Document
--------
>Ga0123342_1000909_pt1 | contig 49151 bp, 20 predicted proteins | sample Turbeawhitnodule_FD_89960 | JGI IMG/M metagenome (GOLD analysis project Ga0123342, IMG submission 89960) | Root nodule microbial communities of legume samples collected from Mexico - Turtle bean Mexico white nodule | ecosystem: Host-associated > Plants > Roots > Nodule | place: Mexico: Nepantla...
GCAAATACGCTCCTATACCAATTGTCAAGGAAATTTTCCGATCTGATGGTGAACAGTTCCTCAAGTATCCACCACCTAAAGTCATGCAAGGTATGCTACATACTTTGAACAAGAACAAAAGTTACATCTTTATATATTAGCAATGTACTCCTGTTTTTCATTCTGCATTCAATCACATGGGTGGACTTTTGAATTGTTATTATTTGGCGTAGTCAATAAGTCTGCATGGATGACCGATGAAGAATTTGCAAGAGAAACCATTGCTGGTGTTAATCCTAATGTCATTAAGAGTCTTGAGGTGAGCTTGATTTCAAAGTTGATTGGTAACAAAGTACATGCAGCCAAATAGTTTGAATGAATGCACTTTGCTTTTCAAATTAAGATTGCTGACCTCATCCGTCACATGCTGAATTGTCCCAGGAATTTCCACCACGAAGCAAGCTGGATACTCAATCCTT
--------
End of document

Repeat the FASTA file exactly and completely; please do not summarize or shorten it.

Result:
>Ga0123342_1000909_pt1 | contig 49151 bp, 20 predicted proteins | sample Turbeawhitnodule_FD_89960 | JGI IMG/M metagenome (GOLD analysis project Ga0123342, IMG submission 89960) | Root nodule microbial communities of legume samples collected from Mexico - Turtle bean Mexico white nodule | ecosystem: Host-associated > Plants > Roots > Nodule | place: Mexico: Nepantla...
GCAAATACGCTCCTATACCAATTGTCAAGGAAATTTTCCGATCTGATGGTGAACAGTTCCTCAAGTATCCACCACCTAAAGTCATGCAAGGTATGCTACATACTTTGAACAAGAACAAAAGTTACATCTTTATATATTAGCAATGTACTCCTGTTTTTCATTCTGCATTCAATCACATGGGTGGACTTTTGAATTGTTATTATTTGGCGTAGTCAATAAGTCTGCATGGATGACCGATGAAGAATTTGCAAGAGAAACCATTGCTGGTGTTAATCCTAATGTCATTAAGAGTCTTGAGGTGAGCTTGATTTCAAAGTTGATTGGTAACAAAGTACATGCAGCCAAATAGTTTGAATGAATGCACTTTGCTTTTCAAATTAAGATTGCTGACCTCATCCGTCACATGCTGAATTGTCCCAGGAATTTCCACCACGAAGCAAGCTGGATACTCAATCCTT